ID-WY Day 2 – The earth abides

Removed from established civilization,  humans revert to their tribal roots and their language evolves to match their new way of life. The second day into our journey the words breakfast, lunch, and dinner have fallen out of our vocabulary and have been replaced with first sausage, second sausage, and third sausage, respectively. Any meal that does not contain sausage is referred to as not-sausage.
The Gregorian calendar has also fallen to the wayside. We are initially confused as to why several of the locations we had planned to visit are closed, but eventually realize that it is Sunday. We watch a base jumper with a Red Bull parachute jump off of the Perrine Bridge as we adapt our travel plan.

The Minidoka National Historical Site moves up on our destination list. There’s not much left there – the buildings are almost entirely gone, but the history is massive enough to fill the empty spaces. Minidoka was one of many WWII-era internment camps where thousands of Japanese-American families were locked up after being removed from their homes.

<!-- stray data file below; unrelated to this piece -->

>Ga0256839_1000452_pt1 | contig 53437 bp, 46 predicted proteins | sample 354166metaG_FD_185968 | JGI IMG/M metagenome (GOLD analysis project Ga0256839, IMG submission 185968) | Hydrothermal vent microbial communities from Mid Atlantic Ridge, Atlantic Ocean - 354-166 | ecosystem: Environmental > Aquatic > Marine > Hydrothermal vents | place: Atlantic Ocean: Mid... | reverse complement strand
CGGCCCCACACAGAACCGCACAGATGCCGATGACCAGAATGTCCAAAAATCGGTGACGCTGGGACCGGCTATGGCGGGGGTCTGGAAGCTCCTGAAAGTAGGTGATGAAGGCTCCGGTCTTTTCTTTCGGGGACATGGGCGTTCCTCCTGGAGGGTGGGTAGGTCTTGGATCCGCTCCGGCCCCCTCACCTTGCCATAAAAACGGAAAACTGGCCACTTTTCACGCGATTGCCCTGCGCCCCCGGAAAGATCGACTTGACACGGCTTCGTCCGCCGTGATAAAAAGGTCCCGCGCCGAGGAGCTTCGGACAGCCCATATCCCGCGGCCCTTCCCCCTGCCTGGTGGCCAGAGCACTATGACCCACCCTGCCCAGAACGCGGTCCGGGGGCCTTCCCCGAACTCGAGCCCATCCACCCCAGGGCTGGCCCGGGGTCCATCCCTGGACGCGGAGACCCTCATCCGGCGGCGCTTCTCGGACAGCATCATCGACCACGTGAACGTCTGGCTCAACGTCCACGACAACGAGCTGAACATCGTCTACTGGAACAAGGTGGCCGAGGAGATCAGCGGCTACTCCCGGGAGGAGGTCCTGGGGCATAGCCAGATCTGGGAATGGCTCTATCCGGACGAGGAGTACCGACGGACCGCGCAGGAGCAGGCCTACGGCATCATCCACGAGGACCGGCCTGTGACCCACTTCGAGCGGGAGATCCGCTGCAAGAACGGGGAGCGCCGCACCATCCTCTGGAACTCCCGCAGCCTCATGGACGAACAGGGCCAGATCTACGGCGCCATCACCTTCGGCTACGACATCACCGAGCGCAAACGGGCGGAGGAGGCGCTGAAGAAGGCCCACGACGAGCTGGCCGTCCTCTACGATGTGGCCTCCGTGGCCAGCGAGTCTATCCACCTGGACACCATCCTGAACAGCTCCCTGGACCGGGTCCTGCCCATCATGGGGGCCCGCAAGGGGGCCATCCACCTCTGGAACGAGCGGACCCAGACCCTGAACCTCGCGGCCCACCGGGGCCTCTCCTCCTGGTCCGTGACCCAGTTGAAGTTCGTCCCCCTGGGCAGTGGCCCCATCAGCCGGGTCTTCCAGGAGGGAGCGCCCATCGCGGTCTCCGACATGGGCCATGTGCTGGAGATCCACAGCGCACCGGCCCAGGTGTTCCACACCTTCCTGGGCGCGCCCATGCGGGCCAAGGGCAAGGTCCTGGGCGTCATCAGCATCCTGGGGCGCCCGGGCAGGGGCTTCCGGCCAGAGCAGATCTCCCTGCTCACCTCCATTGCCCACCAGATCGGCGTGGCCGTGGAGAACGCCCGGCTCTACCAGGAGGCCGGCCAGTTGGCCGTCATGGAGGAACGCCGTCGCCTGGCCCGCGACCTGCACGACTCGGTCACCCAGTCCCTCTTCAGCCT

It’s yet another dark moment in our history that many people don’t know about – a time when fear and paranoia drove us to lock people away in “relocation centers” just as we were fighting fascists who were doing the same.

But those were the good ole’ days. Baseball, apple pie, and neighborhoods safe enough to leave your doors unlocked at night. When someone waxes poetic about the America of the past, it’s a good sign that they know very little about the America of the past. Only the future is worthy of poetry.

Leaving Minidoka, I was submerged in thoughtfulness, but we did take time to stop and take hipster pictures of an old farm house, because there’s only so much introspection a person can handle in one day.

We drove to Idaho Falls and discovered they had a well-reviewed zoo. I made friends with a goat in the petting zoo area and watched a monkey meditate.

Once we had burned a few hours at the zoo, we decided to proceed into Wyoming. Our planned stop was an arch of antlers in Jackson Hole, but upon arriving, we saw that it was engulfed in retirees and RV tourists and quickly moved on to Grand Tetons National Park.

We arrived at the park at sunset, just in time to catch the last light hitting the mountain tops and to see two young deer butting antlers.

A campsite was found and claimed, third sausage was prepared, and we settled in for what proved to be a very chilly evening.